It is no surprise that such an elaborate position should be established next to the Major’s Keep. Further evidence of the importance of this location is the pair of loopholes (now blocked up) which were cut in the garden wall between the Cyder House and Dover House allowing defenders to fire out with rifles. There was also a plan for a minefield here running from Dover House all the way back to the river.
As the possibility of a full-scale invasion became remote the Company was re-organised into eight fighting platoons based in Ixworth and the surrounding villages with a further, specialist, machine gun platoon drawn from personnel across the Company. Communication between the village platoons was by public phone and either despatch rider or pedal cyclist. In addition, the Company HQ could communicate with the Battalion HQ in Bury by carrier pigeon. The pigeon loft was at Bury.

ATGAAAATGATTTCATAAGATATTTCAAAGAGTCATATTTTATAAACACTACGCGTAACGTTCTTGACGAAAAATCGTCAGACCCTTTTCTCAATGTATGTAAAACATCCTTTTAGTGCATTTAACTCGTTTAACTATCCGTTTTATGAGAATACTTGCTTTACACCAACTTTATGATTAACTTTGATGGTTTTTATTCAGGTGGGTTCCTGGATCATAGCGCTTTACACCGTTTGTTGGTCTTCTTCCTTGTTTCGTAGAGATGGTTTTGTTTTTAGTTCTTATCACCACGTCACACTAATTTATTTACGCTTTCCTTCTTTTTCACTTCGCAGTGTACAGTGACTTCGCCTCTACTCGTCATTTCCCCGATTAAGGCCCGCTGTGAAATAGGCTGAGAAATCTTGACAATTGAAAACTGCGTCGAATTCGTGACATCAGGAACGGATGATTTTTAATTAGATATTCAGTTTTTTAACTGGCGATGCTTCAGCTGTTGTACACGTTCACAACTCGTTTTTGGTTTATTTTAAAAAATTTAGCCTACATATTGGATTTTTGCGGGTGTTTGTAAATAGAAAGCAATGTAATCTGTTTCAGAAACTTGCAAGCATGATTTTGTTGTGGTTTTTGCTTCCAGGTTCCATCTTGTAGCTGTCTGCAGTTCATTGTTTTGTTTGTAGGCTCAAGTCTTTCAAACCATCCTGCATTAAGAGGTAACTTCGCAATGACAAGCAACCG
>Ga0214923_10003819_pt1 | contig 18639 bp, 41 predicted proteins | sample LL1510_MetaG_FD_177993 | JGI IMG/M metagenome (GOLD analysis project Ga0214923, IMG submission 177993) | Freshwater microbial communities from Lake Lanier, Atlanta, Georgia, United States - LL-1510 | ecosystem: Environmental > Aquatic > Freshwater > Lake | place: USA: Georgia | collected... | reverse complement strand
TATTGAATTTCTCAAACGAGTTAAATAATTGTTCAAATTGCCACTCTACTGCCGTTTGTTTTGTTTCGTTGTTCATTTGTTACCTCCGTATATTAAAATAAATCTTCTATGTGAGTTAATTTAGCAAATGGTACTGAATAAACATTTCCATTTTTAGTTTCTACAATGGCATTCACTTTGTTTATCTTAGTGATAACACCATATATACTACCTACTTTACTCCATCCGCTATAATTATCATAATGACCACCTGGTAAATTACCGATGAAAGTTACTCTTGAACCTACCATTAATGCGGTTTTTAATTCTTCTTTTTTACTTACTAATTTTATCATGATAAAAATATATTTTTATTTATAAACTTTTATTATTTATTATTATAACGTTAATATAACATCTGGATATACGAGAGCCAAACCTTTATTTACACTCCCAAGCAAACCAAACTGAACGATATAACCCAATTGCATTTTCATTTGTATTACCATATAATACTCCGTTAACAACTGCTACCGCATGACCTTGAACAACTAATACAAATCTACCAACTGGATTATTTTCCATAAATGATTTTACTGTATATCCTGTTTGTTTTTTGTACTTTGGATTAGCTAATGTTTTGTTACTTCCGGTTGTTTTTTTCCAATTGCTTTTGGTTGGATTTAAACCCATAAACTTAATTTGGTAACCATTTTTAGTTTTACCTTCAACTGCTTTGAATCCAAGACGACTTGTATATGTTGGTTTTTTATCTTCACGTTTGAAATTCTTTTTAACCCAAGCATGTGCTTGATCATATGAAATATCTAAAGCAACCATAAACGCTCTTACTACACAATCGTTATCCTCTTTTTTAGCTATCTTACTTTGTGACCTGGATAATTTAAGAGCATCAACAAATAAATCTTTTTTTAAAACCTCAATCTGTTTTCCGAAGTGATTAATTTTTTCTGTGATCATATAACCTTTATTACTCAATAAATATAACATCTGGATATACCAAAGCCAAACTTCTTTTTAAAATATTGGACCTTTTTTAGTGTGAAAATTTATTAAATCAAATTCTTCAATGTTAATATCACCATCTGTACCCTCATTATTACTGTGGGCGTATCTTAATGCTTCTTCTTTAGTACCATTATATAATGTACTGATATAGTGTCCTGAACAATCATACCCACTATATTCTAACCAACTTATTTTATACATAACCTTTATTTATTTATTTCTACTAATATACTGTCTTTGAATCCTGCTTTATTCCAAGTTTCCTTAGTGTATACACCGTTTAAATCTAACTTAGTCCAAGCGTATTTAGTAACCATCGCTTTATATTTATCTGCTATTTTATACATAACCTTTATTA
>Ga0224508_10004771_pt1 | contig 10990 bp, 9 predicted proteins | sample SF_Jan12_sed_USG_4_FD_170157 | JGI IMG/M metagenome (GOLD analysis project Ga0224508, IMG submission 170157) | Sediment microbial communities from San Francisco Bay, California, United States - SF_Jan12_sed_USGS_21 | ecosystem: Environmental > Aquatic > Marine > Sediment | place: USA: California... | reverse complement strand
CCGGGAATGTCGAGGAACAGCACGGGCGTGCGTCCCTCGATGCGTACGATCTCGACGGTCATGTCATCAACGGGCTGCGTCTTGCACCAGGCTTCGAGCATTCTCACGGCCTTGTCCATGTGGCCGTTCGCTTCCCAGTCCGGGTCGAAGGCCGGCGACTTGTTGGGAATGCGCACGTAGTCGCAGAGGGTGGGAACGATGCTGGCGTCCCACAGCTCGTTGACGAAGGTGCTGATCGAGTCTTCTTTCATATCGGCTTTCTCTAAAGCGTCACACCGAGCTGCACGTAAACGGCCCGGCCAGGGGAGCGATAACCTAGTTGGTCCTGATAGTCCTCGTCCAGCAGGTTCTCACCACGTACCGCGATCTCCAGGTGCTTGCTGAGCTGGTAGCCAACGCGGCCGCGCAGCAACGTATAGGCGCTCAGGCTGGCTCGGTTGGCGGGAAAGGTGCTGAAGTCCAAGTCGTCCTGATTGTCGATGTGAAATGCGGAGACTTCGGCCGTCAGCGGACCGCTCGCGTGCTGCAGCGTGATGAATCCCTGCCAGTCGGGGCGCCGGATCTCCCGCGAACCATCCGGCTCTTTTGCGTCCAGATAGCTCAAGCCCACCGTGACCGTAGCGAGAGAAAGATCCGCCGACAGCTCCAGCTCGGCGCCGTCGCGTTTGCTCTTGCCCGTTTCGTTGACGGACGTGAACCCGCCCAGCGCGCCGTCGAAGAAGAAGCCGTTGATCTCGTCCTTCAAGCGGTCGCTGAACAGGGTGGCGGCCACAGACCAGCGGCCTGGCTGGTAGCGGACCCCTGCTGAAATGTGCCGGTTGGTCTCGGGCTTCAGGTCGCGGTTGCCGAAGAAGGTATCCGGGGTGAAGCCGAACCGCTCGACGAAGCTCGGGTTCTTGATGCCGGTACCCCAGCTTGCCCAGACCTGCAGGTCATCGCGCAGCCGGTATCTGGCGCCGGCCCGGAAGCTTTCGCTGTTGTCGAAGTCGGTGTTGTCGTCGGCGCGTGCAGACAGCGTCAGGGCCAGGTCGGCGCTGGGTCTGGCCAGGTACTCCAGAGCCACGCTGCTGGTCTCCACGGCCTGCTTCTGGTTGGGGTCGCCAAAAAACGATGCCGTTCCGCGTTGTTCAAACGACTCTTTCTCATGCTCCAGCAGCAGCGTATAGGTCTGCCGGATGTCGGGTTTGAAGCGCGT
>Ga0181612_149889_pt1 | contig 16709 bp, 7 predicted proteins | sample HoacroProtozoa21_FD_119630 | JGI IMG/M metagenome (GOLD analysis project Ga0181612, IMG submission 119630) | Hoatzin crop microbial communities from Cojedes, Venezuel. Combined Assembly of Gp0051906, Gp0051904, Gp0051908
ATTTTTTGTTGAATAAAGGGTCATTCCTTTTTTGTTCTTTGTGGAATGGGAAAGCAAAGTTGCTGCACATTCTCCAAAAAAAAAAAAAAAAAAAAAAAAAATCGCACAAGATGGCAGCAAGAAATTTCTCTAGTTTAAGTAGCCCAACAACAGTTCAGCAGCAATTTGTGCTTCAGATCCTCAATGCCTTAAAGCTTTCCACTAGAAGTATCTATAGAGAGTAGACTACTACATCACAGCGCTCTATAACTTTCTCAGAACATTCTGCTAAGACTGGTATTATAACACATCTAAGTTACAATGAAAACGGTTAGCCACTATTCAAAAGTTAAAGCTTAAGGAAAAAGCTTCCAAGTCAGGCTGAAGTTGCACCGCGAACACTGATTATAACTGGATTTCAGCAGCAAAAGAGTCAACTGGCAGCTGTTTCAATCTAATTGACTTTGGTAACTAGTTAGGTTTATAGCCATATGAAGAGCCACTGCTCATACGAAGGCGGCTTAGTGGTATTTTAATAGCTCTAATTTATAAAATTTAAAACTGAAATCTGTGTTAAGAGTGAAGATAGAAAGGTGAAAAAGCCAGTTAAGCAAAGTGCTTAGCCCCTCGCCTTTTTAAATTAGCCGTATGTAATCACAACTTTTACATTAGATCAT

Major Kilner’s background as a machine gun man is clear to see; he built a mounting in his own garden which allowed the Browning to be used as an anti-aircraft weapon and he also designed a mobile mounting for the gun. This mounting had wheels and could be towed behind a staff car or even dragged across country by a single soldier; the gun could be fired while attached to the mounting with good results. Major Kilner’s superiors encouraged him to send the design ‘up the chain’ to be put into production for the whole of the Army but, unfortunately, there was no capacity at the weapons factories for work to proceed. We also have a photograph of the Major standing proudly beside the platoon members who represented the Battalion in a machine gun competition and came first.
The Company enjoyed a good reputation for training its personnel as signallers, intelligence officers and stretcher bearers. Around the time of D-Day the Company manned nine Air Observation Posts and Major Kilner was pleased to note that these positions coincided with the ones he had chosen back in the LDV days. They also supplied a detachment to support the coastal defences at Orford.
Some idea of the spirit of Major Kilner can be gained with a quotation from his papers: